Generations will recall with gratitude his contribution in Rameshwari’s Case where Justice Rajiv Endlaw (of the Delhi High Court) held that it was fair use under copyright law to produce Xeroxed course study materials for student use. And everyone knows about his contribution as amicus to the Novartis Case where the Supreme Court decided to refuse a patent under Section 3(d) of the Indian Patent Act by interpreting “efficacy” as “therapeutic efficacy” because the subject matter of the patent involved a compound of medicinal value. Thus, the Court introduced, besides the conventional attributes for a patent (novelty, inventive step and application) a new one of “medical efficacy”. The actual social impact concerning generic drug markets still remains to be explored but normative breakthroughs remain undoubtedly important.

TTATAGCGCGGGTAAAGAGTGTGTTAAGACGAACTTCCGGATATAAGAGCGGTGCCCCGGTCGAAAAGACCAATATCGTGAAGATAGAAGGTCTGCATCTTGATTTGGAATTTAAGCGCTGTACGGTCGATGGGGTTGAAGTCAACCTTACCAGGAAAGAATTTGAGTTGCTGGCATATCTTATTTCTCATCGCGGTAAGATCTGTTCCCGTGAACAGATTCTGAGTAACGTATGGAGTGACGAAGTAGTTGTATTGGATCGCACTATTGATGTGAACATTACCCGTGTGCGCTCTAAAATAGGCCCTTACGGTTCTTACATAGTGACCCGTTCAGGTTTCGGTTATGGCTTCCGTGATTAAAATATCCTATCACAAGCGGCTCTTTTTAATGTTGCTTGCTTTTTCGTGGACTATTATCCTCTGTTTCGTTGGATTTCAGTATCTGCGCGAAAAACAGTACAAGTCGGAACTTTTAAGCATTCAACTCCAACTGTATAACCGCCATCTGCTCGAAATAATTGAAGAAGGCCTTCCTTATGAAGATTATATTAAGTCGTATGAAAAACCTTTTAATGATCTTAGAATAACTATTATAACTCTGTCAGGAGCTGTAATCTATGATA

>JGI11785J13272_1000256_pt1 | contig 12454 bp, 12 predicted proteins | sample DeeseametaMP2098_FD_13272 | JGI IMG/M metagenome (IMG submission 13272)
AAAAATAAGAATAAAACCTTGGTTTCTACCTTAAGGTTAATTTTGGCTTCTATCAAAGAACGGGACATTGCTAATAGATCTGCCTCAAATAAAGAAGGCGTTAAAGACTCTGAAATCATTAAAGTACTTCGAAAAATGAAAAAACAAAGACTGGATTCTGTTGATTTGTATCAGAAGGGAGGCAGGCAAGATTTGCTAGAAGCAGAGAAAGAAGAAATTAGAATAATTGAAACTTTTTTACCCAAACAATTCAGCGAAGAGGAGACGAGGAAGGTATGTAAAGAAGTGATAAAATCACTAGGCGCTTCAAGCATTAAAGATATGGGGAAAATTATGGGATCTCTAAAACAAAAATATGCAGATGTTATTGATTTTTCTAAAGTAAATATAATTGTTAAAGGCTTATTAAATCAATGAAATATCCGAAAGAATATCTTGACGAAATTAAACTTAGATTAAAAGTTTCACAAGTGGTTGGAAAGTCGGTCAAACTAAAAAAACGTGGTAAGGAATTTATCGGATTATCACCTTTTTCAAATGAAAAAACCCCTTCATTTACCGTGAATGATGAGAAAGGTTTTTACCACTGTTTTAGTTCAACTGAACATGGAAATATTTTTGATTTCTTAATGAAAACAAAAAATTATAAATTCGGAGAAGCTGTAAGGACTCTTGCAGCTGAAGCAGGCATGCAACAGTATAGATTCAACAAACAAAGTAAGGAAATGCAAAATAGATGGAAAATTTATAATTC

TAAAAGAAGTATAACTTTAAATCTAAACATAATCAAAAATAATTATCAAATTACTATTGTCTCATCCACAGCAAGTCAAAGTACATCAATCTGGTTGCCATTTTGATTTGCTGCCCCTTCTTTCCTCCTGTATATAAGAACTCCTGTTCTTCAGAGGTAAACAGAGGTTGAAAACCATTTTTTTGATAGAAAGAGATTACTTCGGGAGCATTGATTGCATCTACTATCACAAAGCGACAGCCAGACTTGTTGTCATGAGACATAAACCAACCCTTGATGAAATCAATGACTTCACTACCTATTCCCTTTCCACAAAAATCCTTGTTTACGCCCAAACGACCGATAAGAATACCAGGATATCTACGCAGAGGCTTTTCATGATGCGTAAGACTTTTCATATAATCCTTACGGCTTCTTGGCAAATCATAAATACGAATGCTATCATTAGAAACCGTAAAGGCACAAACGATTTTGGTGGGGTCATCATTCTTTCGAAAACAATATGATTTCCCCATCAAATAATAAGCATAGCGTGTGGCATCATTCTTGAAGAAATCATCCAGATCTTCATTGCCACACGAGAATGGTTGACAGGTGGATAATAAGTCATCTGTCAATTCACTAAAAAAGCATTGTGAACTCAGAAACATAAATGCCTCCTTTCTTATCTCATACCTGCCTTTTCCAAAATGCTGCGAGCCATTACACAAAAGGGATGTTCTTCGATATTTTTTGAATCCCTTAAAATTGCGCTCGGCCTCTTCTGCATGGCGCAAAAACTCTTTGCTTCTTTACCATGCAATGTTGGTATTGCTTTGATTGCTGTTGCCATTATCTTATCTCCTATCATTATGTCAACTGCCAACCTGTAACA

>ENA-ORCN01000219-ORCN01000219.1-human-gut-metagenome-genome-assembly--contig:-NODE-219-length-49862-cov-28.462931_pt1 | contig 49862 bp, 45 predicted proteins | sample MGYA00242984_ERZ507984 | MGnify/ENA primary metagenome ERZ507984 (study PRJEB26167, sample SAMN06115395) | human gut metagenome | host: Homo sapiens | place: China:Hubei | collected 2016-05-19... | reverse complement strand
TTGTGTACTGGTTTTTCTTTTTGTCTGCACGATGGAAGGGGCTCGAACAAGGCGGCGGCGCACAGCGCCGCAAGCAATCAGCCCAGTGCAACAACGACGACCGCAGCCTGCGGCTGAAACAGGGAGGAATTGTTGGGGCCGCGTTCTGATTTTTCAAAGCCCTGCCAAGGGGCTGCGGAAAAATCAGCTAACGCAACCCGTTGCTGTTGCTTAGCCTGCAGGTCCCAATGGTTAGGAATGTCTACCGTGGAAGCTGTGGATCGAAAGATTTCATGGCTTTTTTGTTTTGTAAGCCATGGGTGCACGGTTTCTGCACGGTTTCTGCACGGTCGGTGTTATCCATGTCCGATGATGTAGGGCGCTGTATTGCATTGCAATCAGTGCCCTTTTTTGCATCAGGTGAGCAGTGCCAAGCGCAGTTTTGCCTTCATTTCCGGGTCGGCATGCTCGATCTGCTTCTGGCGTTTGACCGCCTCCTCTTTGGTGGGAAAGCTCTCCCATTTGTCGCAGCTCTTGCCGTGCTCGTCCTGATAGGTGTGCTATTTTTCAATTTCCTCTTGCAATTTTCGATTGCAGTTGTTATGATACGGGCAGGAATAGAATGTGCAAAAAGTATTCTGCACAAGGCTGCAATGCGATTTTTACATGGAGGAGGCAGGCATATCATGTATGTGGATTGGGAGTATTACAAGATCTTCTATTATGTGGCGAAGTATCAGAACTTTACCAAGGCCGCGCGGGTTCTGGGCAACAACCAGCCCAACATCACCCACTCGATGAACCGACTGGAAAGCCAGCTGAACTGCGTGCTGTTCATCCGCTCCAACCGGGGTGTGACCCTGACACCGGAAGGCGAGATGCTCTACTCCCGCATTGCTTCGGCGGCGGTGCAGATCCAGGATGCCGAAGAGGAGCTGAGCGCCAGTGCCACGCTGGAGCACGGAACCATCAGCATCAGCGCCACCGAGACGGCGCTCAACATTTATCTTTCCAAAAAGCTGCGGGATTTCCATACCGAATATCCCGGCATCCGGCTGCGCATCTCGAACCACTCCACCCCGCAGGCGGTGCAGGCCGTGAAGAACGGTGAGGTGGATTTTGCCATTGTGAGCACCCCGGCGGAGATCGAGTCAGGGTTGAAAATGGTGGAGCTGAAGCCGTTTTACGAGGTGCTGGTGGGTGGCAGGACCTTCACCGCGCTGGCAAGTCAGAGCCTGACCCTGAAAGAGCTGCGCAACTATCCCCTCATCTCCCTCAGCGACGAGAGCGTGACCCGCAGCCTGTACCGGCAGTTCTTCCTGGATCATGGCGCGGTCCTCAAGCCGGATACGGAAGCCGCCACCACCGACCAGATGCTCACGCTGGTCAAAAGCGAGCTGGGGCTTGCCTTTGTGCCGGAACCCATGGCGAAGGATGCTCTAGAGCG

Increasing Diversity by Increasing Access (IDIA) was a passion with Shamnad. He was its founder and managing trustee. In a sense, IDIA was the very constitutional idea of India because Shamnad always believed in the potential of co-citizens, each one having the potential to rise high, given the right ecology of aspiration. Nandini Khaitan (Indian Express, August 13, 2019) recalls an IDIA scholar, Karthika Annamalai, who, on being empowered by a leading law school, secured a job at a top firm of lawyers. She says she had lived two lives: “One, of a village girl who grew up in a world of sadness and desperation, devoid of hope, and the other, of an educated and confident woman, who was given an amazing opportunity to aspire.”